History of Silhouettes
The History of Silhouettes

The art of silhouette cutting originated in Europe in the early 1700's.
Prior to the French revolution, silhouettists were hired as an
amusement for the royal class. The featured artist would attend the
many extravagant balls and cut out the distinguished profiles of the
Lords and Ladies capturing the latest fashions and elaborate wigs.

While the aristocrats were having their silhouettes cut out and eating
like kings much of Europe was starving, especially in France. In the
1760's the Finance Minister of France, Etienne de Silhouette, had
crippled the French people with his merciless tax polices. Oblivious to
his people's plight, Etienne was much more interested in his hobby of
cutting out paper profiles, the latest fad. Etienne de Silhouette was so
despised by the people of France that in protest the peasant s wore
only black mimicking his black paper cutouts. The saying went all over
France,"We are dressing a la Silhouette. We are shadows, too poor to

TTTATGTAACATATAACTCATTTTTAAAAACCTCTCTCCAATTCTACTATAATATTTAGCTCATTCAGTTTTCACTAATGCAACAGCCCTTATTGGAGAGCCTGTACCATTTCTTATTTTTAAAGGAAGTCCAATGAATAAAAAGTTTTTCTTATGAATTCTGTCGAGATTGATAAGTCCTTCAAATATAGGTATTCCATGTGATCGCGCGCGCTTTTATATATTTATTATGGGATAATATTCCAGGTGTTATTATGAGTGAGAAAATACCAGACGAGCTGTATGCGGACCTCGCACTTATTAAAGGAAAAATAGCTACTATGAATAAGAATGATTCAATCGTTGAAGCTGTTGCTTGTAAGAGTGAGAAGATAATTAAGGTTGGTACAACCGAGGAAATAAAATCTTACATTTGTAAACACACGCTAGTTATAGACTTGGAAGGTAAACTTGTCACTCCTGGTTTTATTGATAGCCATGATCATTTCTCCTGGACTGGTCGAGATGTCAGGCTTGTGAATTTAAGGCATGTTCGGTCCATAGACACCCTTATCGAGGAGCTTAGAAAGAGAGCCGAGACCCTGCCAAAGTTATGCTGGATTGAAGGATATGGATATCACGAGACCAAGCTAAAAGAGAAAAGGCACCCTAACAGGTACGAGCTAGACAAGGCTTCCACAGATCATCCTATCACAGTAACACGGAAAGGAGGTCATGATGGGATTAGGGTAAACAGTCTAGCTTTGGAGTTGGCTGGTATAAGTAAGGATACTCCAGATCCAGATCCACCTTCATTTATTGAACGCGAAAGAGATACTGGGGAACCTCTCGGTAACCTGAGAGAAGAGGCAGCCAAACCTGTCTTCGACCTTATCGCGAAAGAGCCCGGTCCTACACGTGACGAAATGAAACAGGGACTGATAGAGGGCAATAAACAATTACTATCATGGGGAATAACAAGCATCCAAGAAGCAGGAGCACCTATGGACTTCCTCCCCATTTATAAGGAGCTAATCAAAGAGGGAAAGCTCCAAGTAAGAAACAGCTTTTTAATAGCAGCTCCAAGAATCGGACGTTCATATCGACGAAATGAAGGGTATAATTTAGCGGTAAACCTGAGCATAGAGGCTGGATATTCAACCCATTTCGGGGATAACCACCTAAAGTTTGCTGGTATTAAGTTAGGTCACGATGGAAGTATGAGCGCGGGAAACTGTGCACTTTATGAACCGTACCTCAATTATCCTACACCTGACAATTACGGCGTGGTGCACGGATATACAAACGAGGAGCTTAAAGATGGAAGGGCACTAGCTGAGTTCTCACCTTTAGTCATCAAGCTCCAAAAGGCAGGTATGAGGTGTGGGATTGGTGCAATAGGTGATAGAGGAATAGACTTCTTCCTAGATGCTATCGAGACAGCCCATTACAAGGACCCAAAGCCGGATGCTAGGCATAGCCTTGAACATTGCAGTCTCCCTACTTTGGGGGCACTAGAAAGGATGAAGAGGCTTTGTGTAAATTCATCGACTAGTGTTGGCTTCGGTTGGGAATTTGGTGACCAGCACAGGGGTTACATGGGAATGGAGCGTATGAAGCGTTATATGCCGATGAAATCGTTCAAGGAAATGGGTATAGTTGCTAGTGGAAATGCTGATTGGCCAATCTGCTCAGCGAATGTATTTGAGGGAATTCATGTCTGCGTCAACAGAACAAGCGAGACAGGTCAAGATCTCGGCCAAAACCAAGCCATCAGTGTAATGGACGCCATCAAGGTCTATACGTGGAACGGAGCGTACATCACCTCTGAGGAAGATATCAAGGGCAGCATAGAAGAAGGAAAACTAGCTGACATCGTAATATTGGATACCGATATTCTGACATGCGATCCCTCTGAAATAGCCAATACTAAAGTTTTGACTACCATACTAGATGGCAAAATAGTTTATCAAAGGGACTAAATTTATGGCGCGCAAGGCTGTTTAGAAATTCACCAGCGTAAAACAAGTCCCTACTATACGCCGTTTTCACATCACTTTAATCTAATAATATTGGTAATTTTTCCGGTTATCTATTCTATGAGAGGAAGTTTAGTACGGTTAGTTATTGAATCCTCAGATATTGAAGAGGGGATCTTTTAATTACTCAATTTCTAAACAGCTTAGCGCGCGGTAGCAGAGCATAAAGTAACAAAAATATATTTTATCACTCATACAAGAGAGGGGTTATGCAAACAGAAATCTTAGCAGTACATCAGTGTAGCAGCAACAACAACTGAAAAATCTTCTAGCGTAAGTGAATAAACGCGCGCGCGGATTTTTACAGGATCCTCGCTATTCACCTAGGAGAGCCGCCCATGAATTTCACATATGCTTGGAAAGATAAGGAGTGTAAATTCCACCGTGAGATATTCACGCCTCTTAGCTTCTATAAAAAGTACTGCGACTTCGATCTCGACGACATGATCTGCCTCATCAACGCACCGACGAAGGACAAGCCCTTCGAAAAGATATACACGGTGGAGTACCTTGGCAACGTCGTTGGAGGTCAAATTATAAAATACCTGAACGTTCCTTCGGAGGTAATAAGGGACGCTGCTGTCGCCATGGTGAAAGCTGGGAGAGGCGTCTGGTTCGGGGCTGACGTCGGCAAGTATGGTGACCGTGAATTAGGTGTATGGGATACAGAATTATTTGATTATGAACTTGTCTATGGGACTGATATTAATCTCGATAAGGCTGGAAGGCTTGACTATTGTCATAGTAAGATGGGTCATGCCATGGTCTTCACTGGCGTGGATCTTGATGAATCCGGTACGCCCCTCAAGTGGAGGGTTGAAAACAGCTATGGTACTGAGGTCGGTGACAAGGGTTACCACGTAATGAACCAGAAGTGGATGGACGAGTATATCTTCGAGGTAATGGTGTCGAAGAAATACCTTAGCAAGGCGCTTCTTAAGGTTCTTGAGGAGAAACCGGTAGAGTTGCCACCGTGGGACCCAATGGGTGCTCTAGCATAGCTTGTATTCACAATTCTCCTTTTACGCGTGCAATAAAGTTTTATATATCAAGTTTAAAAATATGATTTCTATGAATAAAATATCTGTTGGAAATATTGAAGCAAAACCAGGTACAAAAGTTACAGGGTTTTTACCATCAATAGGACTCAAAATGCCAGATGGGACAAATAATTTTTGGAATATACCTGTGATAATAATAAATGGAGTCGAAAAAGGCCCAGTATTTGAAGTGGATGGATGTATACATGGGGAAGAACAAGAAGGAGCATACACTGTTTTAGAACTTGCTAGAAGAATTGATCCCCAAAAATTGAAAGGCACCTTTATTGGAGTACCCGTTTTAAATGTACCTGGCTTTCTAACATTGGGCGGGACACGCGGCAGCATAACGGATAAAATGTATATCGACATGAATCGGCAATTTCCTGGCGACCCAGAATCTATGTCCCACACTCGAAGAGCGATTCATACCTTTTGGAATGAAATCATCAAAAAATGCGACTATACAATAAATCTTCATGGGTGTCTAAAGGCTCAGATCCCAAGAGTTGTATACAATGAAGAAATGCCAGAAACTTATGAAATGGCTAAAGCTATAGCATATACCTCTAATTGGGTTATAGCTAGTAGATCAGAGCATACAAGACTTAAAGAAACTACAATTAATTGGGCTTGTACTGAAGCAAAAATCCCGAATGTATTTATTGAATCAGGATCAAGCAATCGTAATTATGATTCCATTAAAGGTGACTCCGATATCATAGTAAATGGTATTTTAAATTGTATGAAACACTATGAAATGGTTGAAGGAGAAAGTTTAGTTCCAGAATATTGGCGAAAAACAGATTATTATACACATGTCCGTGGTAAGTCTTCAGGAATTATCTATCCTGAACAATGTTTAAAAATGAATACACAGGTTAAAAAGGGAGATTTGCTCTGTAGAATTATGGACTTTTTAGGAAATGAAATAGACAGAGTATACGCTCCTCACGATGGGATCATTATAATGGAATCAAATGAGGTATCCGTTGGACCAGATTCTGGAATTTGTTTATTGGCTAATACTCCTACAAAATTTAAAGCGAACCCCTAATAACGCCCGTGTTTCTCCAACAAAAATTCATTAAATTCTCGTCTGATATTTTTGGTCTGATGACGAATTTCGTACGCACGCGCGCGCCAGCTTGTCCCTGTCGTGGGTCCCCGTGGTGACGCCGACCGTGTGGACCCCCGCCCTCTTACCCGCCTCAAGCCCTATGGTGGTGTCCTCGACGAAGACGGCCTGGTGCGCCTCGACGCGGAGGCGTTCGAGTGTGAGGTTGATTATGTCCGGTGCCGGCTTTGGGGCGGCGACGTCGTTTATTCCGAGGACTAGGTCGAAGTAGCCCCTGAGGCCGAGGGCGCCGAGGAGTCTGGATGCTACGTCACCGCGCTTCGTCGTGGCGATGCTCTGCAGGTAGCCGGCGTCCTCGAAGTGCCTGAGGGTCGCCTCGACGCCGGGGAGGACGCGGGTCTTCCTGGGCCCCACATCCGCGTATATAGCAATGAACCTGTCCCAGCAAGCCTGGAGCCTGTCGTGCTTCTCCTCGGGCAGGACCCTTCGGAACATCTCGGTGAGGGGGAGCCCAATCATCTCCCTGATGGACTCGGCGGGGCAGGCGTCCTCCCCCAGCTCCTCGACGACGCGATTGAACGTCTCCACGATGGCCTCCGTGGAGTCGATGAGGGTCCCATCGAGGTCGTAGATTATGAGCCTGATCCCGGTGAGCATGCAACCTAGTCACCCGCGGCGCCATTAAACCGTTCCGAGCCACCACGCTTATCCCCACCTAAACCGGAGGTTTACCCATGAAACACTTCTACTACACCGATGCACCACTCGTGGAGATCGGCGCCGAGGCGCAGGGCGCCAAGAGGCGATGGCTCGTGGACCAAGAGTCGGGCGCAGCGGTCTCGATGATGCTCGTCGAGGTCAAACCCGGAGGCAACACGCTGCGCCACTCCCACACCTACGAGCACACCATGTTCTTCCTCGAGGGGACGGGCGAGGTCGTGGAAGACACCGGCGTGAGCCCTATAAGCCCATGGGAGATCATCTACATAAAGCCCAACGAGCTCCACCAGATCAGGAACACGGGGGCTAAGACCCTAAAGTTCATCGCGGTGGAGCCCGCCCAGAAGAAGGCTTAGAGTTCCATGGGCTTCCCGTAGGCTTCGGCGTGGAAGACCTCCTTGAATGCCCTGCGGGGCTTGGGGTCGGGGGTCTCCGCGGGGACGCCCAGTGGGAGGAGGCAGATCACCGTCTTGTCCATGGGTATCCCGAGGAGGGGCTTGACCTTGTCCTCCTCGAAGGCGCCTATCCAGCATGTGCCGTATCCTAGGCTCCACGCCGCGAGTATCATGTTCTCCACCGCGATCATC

wear color. We are Silhouettes!" To this very day the black profile
cutouts are called silhouettes. Thankfully, the negative connotation no
longer remains.

The art of silhouette cutting reached its "golden age" in the 1800's.
Many European silhouettists immigrated and became very famous and
rich, catering to the American politicians and very wealthy. Others
traveled to county fairs and small towns capturing the profiles and the
hearts of countless thousands of ordinary folk. Silhouettes remain as
popular today as ever. In fact, they have become one of the most
collectable art forms. Unfortunately there are only a handful of
silhouette cutters left, perhaps as few as 15 in the United States. We of
the computer age may be seeing the last generation of silhouette
artists.
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